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Decluttering DIY: tips for success

Posted: 11am 01 Apr 2020

The latest decluttering craze may have been sparked by author and TV star Marie Kondo but, Donna Donaldson has been helping customers restore order for nine years. Here are her tips for getting your life sorted out.

The mother of three sons knows how difficult it is to organise the hardest to deal with at home with clothes, toys and paperwork.

Paperwork was her biggest problem with mail, newsletters from schools, junk mail etc. When someone came over she would put it all in a box and then when she wanted it she couldn't find specific notes or letters.

“As soon as you put a piece of paper on a horizontal surface, they invite their whole family,” she says, laughing.

Donna says you need a system to handle all of the paper. Trays, noticeboards, folders, calendar reminders can be used in and out to pay category bills and filing systems, colour coding, alphabetisation, or a combination of it all.

It's about figuring out what's really good for you. Just make sure that you don't have to double-handle paperwork or lose track of bills to pay.

Clothing can also cause problems in wardrobes, drawers or wherever it piles up.

“Most women will go to their wardrobe and say I’ve got nothing to wear even if it’s bursting at the seams. They have bought things over time, and there are items they have never worn, have worn out or they no longer like,” she says.

You need to take everything out of your wardrobe and organise your clothes into like items — strapless, strappy, short sleeve and long-sleeve tops into coats; then pants, shorts, skirts and clothing. In each category arrange garments from light to dark in categories, making it easier to see where each item is located. She also recommends that you leave the hanger in place when you are wearing something so you know where to put it back.

It's also important to get a clear sense of what suits your body type and colouring so you're more likely to buy clothes that you like. It is reducing waste and freeing up space.

The best way to organise shoes depends on how much room you have and how many pairs of shoes you own, from person to person, from home to home.

Categorise your shoes — like styles together — and colours together. Place dark-coloured shoes on the bottom and light colours on the top; or light to dark from left to right. You can store shoes in clear boxes, on racks or shelves.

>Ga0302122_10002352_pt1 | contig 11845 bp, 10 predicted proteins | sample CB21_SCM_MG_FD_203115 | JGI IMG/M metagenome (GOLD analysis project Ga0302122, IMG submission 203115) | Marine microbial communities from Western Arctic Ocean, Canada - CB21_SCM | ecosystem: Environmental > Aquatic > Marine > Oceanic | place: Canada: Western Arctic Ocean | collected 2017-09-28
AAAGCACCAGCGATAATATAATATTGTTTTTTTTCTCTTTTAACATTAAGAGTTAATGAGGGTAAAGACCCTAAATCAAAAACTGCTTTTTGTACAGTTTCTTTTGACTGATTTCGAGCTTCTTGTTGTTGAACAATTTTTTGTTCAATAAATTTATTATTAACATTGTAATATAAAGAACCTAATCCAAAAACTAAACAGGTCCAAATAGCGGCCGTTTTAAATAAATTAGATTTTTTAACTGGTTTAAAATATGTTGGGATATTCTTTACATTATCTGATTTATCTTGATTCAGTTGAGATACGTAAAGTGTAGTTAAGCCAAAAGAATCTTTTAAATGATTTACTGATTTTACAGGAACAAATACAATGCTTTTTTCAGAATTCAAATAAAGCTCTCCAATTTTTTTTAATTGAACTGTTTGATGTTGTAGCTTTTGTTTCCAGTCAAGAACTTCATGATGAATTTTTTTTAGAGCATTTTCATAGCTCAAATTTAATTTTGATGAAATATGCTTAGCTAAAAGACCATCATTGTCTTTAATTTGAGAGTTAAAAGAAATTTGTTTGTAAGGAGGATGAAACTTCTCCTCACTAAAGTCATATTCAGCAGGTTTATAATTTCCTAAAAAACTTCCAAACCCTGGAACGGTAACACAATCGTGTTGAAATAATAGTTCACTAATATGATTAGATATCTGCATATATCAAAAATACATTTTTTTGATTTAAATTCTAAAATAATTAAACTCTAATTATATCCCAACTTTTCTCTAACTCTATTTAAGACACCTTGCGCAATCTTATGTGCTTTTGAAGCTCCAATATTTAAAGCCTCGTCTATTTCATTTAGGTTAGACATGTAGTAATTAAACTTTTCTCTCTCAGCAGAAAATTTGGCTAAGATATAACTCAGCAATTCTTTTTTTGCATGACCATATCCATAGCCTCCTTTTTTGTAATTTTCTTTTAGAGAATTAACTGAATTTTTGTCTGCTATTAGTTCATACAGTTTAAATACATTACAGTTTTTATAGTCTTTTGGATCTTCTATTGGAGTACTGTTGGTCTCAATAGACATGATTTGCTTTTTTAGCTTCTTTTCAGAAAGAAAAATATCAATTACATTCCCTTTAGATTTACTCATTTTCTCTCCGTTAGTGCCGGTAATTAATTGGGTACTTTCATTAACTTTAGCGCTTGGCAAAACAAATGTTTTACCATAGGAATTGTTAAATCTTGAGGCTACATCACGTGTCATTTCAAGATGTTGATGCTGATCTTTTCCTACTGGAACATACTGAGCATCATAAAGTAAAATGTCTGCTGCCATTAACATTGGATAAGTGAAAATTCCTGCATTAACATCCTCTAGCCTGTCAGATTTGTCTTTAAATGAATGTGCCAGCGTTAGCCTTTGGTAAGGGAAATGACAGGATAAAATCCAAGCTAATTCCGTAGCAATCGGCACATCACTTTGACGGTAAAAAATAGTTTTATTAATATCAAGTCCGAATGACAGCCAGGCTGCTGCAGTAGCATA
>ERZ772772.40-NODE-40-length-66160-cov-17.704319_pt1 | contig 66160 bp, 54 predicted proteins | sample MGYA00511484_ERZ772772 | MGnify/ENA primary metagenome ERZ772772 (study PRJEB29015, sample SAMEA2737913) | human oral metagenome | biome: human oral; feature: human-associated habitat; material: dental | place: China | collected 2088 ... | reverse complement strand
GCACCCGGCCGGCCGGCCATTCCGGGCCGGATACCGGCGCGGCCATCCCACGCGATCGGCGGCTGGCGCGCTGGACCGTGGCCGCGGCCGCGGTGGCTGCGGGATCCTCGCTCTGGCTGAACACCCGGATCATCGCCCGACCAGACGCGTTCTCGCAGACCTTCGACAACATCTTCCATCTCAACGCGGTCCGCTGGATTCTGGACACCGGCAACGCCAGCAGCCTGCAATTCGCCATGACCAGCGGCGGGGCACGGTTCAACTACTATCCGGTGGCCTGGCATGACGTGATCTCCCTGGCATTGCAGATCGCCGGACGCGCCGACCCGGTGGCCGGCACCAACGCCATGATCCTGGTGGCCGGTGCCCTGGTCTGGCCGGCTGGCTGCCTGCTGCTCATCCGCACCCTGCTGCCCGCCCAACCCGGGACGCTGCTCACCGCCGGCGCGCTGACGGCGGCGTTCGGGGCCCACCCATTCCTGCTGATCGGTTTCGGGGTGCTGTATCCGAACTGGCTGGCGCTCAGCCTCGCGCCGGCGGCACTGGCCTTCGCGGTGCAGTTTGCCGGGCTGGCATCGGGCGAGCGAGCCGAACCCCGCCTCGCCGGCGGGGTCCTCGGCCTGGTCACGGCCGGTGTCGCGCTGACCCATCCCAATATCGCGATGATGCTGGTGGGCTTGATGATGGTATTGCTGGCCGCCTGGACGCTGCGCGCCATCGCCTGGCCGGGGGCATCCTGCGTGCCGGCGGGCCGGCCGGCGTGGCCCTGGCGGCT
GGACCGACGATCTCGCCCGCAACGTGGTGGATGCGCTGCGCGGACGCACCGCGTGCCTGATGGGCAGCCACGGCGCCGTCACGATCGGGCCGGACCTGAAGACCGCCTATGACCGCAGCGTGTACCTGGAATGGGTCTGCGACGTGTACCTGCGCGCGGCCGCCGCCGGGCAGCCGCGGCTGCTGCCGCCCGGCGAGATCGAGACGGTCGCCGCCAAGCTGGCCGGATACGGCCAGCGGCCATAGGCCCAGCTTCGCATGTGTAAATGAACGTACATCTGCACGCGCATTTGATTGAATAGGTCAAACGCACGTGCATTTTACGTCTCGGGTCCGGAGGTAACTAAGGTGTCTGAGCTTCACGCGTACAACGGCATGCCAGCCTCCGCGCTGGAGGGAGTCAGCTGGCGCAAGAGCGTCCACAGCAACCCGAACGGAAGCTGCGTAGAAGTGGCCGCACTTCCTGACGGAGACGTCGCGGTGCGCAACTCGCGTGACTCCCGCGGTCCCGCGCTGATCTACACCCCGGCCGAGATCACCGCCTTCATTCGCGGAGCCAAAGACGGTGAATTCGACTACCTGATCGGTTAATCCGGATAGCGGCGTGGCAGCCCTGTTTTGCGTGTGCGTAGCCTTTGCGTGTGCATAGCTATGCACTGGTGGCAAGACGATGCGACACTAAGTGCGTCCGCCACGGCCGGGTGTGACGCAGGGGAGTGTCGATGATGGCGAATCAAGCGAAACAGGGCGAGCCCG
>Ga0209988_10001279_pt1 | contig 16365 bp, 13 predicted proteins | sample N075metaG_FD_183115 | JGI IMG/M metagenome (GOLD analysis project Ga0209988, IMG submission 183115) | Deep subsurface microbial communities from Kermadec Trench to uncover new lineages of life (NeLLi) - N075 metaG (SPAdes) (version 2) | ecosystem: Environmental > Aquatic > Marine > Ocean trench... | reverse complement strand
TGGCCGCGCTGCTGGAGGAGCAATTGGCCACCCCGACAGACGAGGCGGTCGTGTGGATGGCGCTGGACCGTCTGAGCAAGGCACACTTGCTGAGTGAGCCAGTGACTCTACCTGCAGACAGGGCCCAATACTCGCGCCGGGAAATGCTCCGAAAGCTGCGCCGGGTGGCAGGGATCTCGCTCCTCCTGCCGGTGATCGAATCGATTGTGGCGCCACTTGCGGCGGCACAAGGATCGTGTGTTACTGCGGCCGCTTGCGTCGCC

Categorize your shoes together-like styles-and colours. Place dark-coloured shoes on top of the bottom and light colours; or from left to right, light to dark. Shoes may be placed in transparent cases, on tables, or on shelves.

Children's toys, much like paperwork, appear to multiply before the eyes of most parents.

Donna recalls decluttering rooms for her sons every school holiday in a bid to keep the collection of toys under control. Before birthdays and Christmas, she would do this too — when new things were likely to enter the room.

Donna would remove broken toys and those her kids had outgrown or left out playing with. She says it's important to get your kids involved in this process and encourage them to select items that could be given to charity. It simultaneously teaches them about giving and declutters.

Just like in a panty, clothing and grocery stores, the key is to store together like items. For younger kids, labelling boxes with a content photo can make it easier for them to place their own belongings in the right container.

Cube shelving is perfect for children's toys, as they can easily access the items and you can see what's inside.

Donna says excessive clutter can make people feel depressed and nervous about having people over, which contributes to loneliness and shame.

If you're disorganised, you 're also spending more on clothes, food and items you don't need because you're already buying things you've got.

“It affects wellbeing for the whole family … it becomes chaotic and distressing when life is out of whack,” Donna explains.

So, how do her clients feel when she’s worked her magic at their place?

“They feel elation, joy and massive relief. They’re more confident and feel satisfied and de-stressed. They can take a breath,” she says.

“I come in at a point of crisis, major distress and bring them out the other side with new skills. I don’t want to take someone fishing for a day … I want to teach them to fish.”

DeClutter & Organize It

Phone: 0403 435 685

Visit: organizeit.com.au

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